Since mandatory reporting regimes will increase both the volume and the timeliness of incident reporting, governments will have an increased ability to warn businesses about emerging threats or potential problems before they occur. Intelligence agencies use the term “indications and warning” for this activity, and it enables recipients to take preparatory actions before something bad happens. Warning similarly situated entities about specific threats that could reasonably imminently affect them could help those companies stop the threat before it becomes an incident. It could provide the justification needed for a company to invest resources to fix longstanding weaknesses or prioritize upgrades. Further, more targeted, timely warnings will have greater credibility and salience with company leaders.
Currently, understanding the impact of and harm from malicious cyber activity is challenging due to incomplete and spotty data. The reporting regimes will ask businesses to report the damages and harms they have suffered due to the cyber incident, including lost revenue, ransom payments, intellectual property theft, or personally identifiable information compromised. By aggregating this type of data over time, governments will be able to better quantify the impact of malicious cyber activity. This data will support a wide variety of assessments, from cost-benefit analysis at the individual firm level to risk-benefit decisions at the national level. It can help inform the insurance market and refine prioritization efforts to produce better outcomes.
Governments could also use reported data to develop a better understanding of the threat and detect trends or changes in the environment. At present, we lack a good baseline rate for cyber incidents across the ecosystem. For example, whether the number of ransomware incidents increased or decreased in 2022 compared to 2021 depends on the entity writing the report. Unlike many other crime or economic statistics, we have no source of ground truth. Mandatory incident reporting will generate statistically significant trend information that can better inform policy decisions. The resulting data will help measure whether policies are having the intended effect or illuminate how the trends in malicious cyber activity are evolving. Businesses can also use this data to make risk-informed decisions or long-term investments, just like they use other government data sources.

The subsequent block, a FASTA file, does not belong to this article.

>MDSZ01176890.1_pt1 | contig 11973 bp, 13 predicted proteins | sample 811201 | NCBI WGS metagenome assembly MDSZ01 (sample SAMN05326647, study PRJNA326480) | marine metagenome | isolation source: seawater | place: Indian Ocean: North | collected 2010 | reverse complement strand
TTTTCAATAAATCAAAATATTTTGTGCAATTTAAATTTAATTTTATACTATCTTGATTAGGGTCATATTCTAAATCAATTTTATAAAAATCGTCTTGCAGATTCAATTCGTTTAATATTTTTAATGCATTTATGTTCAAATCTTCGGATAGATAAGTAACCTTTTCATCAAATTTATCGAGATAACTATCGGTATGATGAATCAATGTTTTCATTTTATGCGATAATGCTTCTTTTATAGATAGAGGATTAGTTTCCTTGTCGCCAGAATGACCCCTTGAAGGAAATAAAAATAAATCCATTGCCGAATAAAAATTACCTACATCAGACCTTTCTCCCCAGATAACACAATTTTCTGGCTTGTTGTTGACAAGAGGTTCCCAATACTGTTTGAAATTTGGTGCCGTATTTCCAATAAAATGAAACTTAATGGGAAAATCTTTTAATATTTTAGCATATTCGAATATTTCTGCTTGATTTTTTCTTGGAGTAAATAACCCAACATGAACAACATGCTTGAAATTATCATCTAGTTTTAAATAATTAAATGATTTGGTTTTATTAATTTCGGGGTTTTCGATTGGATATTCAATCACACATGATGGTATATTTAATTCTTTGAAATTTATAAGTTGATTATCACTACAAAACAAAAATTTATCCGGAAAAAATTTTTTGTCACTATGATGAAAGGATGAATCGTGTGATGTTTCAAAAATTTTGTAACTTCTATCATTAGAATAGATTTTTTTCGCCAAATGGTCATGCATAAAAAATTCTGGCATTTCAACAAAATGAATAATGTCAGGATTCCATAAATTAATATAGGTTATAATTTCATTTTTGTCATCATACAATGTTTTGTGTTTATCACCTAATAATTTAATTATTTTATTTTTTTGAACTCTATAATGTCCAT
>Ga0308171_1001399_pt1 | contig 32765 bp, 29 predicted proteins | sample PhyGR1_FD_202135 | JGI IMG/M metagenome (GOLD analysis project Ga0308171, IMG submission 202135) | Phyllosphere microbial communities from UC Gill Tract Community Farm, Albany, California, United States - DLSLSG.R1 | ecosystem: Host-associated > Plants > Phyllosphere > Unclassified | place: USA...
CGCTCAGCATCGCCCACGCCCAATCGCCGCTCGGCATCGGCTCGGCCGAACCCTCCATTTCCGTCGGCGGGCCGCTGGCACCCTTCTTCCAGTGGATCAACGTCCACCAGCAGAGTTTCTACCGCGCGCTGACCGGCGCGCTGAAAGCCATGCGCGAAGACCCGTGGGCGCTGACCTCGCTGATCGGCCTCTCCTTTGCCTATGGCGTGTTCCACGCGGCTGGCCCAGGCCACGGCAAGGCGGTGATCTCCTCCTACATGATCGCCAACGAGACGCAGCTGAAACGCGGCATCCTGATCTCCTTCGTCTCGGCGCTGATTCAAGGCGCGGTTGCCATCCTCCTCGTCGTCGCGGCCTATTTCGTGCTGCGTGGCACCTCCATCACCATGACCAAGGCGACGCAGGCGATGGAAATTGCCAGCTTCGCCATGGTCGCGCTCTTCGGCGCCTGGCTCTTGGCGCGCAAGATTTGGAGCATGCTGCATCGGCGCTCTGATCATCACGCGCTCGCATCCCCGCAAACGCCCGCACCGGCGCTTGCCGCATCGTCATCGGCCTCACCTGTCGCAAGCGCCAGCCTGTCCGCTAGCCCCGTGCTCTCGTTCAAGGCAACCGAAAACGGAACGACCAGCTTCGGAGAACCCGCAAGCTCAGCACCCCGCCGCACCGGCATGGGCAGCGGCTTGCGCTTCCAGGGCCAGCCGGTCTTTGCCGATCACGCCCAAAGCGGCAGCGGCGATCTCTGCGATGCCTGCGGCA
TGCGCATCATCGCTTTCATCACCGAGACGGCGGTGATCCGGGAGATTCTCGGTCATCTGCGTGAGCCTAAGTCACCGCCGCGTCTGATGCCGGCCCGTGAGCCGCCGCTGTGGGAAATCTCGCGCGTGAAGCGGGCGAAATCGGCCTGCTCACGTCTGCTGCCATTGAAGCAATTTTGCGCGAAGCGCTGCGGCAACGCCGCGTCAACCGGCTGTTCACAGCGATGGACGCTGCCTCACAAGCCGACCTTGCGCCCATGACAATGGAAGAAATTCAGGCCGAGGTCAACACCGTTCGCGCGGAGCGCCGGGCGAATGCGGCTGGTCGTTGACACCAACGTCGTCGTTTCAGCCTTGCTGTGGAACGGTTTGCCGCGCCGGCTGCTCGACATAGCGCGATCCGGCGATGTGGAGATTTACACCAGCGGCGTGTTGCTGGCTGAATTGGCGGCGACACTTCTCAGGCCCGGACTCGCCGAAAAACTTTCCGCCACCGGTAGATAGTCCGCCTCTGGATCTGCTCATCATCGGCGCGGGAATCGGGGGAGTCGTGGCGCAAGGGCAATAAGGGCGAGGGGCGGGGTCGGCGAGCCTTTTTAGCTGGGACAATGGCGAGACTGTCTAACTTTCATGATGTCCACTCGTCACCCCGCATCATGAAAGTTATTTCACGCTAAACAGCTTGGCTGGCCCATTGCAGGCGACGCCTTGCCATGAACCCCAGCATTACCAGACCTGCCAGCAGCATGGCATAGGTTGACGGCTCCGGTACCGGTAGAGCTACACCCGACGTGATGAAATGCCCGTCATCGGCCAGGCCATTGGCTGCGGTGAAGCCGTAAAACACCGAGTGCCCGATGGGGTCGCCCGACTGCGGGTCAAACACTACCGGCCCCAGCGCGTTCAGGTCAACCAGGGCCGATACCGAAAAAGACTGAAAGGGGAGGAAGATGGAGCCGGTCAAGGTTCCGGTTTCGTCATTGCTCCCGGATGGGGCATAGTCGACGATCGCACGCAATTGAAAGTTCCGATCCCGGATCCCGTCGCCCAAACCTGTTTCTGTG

The Cost of Mandatory Incident Reporting for Businesses
Reporting rates under existing voluntary regimes are typically very low. For example, the U.S. Federal Bureau of Investigation estimates that fewer than 20% of the victims of the Hive ransomware gang reported the attack to the U.S. government. Clearly, businesses see multiple downsides to reporting incidents, or they would do so more frequently. These concerns usually revolve around potential regulatory or legal action, brand or reputation damage, or litigation, as well as lack of perceived benefit to reporting.
Of course, mandatory requirements render many concerns moot, because businesses won’t have a choice. Interestingly, however, many reporting statutes try to mitigate some of these concerns. For example, in the U.S., the Cyber Incident Reporting for Critical Infrastructure Act (CIRCIA) specifically prohibits regulatory agencies from using information reported under the statute as a basis for a regulatory action. While the regulator could still initiate an investigation under their own auspices, the act of reporting under CIRCIA can’t trigger such action. Statutes also typically address concerns about brand and reputation effects from a cyber incident by requiring the receiving agency to protect the reported information from disclosure. Thus, these regimes do not require public disclosure, like breach notifications; the disclosure is only to certain government agencies. While an incident might still become public due to an impact on a company’s business operations, such a disclosure will not be due to reporting under these statutes. (In the U.S., the Securities and Exchange Commission has also proposed a rule that would require publicly traded companies to disclose cyber incidents publicly, but that proposed rule has received significant pushback. That kind of disclosure would serve a different purpose than the reporting regimes discussed in this article.)